THE head of a group fighting the threat of Heathrow Airport expansion has urged BAA not to dismiss the findings of a report into its monopoly on air transport.
HACAN chairman John Stewart has responded to the words of BAA chief executive Colin Matthews, who is upset with the recommendation by the Competition Commission (CC).
It feels BAA should sell at least three of its seven airports, including two from Heathrow, Gatwick and Stansted, and has blamed problems with poor cus
tomer service and delays on the fact the Spanish-owned corporation is too dominant in the market.
Mr Matthews responded by suggesting the way to improve the problems at Heathrow is for the Government to approve a third runway, and said the CC's report was 'creating uncertainty, delay and confusion at exactly the wrong time.'
Mr Stewart said: "The reason Heathrow has so many problems is because it is more or less at full capacity, but there is another way to deal with that rather than simply expanding.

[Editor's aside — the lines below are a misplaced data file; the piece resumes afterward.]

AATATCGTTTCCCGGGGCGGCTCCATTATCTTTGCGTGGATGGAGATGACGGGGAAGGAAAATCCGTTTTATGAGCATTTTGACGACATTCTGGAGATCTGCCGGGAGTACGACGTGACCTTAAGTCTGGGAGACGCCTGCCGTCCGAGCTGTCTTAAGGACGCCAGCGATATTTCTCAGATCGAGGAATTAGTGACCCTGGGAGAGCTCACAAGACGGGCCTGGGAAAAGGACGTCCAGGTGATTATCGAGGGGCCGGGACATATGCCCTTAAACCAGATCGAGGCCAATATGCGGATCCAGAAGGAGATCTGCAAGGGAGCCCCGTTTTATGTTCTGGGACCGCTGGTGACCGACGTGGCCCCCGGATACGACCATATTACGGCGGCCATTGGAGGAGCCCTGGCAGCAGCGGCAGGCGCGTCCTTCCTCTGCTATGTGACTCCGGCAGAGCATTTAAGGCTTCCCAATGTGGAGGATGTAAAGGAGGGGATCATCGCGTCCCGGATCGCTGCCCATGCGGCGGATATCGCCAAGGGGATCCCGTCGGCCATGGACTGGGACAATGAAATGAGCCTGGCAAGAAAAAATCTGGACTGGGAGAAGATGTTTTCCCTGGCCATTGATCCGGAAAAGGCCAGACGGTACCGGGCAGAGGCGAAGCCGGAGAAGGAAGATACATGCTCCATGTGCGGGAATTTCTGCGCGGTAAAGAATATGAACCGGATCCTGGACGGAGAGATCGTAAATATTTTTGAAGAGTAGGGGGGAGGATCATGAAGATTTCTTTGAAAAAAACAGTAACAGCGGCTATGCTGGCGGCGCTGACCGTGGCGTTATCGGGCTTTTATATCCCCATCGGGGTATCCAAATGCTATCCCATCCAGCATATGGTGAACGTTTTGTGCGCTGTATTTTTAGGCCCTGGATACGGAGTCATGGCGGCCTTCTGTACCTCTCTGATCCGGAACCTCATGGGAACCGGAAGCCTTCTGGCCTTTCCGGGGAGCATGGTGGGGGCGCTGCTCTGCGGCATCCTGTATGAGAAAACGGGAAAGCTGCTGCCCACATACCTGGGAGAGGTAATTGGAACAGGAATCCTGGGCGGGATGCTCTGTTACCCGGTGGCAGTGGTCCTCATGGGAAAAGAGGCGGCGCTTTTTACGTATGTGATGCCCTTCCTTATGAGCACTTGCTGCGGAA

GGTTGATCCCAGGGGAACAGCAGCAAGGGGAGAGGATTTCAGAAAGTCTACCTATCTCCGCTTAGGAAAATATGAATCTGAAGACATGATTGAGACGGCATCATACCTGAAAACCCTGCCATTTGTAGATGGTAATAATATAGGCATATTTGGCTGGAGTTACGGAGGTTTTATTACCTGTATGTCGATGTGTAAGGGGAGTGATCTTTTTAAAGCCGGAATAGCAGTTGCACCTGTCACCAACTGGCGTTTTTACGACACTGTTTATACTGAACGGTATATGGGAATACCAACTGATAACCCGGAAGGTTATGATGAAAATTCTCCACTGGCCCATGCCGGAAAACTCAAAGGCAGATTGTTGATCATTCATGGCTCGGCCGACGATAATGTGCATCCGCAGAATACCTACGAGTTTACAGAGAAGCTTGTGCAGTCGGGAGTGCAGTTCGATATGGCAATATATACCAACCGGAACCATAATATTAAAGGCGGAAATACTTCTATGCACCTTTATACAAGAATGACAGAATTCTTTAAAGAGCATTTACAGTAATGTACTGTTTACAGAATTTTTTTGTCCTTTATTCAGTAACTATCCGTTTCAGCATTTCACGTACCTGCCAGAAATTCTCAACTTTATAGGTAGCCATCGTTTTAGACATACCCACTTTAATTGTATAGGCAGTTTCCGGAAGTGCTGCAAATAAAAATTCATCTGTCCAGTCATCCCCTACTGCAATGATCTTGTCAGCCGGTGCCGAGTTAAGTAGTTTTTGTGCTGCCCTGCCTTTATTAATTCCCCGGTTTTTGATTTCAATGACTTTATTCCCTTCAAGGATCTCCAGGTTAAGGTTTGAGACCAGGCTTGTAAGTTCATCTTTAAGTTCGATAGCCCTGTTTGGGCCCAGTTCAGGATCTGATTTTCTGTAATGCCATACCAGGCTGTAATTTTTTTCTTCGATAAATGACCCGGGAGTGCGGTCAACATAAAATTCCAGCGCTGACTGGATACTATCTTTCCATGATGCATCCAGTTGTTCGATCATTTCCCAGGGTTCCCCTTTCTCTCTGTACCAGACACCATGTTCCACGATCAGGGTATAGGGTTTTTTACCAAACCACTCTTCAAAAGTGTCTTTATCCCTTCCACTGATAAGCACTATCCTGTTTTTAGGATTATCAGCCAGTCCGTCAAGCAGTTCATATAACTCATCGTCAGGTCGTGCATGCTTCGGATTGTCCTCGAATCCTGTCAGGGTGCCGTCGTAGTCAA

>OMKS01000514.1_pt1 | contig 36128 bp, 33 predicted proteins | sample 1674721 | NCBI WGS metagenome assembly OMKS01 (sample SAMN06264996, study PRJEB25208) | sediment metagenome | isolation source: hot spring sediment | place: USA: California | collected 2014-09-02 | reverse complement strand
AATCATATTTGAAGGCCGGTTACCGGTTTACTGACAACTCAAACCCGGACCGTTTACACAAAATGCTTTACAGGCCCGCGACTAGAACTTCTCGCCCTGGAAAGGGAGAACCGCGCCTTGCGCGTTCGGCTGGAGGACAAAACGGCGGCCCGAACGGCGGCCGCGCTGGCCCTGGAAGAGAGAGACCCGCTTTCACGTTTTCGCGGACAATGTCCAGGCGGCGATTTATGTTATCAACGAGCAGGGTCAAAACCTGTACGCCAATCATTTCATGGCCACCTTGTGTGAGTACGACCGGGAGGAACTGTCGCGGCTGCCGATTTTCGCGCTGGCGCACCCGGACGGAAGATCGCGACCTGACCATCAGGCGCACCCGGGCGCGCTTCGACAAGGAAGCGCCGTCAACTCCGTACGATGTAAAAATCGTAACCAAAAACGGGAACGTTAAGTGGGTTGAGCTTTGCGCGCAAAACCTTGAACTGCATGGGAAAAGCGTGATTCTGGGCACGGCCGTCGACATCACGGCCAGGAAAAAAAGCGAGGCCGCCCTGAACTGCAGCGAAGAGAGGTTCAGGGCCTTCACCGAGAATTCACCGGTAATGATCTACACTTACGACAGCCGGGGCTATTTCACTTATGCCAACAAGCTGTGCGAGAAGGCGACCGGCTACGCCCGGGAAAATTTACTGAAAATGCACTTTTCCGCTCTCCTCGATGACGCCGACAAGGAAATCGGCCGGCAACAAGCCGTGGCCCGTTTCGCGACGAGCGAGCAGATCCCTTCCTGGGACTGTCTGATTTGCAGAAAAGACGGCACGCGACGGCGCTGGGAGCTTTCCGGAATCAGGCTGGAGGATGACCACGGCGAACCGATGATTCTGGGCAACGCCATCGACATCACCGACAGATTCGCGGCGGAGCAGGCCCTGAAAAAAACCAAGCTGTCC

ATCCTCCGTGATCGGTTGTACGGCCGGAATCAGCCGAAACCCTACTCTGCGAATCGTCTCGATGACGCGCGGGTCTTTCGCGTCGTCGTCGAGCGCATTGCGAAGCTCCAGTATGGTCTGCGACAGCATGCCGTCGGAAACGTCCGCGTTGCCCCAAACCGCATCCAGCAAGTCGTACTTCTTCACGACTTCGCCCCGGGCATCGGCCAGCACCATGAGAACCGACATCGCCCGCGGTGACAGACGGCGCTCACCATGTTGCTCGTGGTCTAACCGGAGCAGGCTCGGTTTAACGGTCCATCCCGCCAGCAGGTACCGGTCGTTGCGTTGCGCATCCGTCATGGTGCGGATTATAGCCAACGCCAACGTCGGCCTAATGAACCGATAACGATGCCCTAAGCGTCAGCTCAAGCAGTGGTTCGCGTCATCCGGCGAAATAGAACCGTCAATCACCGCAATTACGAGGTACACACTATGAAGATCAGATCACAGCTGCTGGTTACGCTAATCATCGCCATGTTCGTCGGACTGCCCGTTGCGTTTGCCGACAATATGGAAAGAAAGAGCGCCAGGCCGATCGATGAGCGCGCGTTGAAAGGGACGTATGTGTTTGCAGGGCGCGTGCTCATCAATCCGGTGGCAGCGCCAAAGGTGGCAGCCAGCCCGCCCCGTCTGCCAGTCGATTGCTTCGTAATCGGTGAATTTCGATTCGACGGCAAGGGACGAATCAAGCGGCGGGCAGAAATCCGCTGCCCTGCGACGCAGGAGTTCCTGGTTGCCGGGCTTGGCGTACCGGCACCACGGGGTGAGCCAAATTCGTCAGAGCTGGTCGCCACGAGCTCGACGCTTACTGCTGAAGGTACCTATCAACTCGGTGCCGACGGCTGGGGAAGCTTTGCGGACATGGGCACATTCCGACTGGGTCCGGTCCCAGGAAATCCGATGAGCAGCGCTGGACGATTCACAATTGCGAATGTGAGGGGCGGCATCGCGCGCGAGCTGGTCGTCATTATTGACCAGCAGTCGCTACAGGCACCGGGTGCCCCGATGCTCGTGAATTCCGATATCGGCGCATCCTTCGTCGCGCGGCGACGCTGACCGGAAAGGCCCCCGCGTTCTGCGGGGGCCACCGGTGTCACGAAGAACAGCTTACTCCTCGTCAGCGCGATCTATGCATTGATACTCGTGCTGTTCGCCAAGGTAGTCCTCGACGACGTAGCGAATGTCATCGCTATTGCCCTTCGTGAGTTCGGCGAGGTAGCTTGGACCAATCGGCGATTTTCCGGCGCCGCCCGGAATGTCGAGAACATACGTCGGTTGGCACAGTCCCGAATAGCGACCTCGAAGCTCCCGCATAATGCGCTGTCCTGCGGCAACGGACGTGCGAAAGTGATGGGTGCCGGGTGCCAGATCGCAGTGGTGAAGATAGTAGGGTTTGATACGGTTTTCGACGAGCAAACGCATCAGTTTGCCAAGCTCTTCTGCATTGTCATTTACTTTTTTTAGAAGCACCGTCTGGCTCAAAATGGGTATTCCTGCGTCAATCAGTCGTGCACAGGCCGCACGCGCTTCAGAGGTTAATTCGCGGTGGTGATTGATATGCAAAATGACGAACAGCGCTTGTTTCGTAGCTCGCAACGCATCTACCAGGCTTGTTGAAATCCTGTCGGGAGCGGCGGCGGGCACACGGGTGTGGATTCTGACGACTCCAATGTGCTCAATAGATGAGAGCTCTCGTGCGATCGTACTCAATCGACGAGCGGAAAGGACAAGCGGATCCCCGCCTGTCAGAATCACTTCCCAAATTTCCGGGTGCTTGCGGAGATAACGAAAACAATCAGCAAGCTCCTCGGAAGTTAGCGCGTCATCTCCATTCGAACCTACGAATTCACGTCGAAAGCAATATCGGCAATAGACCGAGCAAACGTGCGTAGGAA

"Even Bob Ayling (the former chief executive of British Airways) recognises now that the answer is to reduce the number of flights using the airport.
"This creates some much-needed space and, in the event of an emergency, the airport can avoid the problems it has experienced in the past."
Asked wether he thought Heathrow should be one of the airports sold - a suggestion already dismissed by BAA - Mr Stewart replied: "I do not think that would solve anything. We are used to dealing with BAA now, and no matter who owned it we would still expect to be fighting this issue of no more expansion."
Mr Matthews said the timing of the sale recommendation was poor. "By calling not just for a fundamental restructure of BAA but also for a review
of the Government's Air Transport White Paper, the Commission risks delaying delivery of new runways and making better customer service less, not more, likely," he said.
"We will be seeking urgent clarification from the Government of how it believes this report's findings can be reconciled with the air transport policy it established in 2003 and its current review of economic regulation."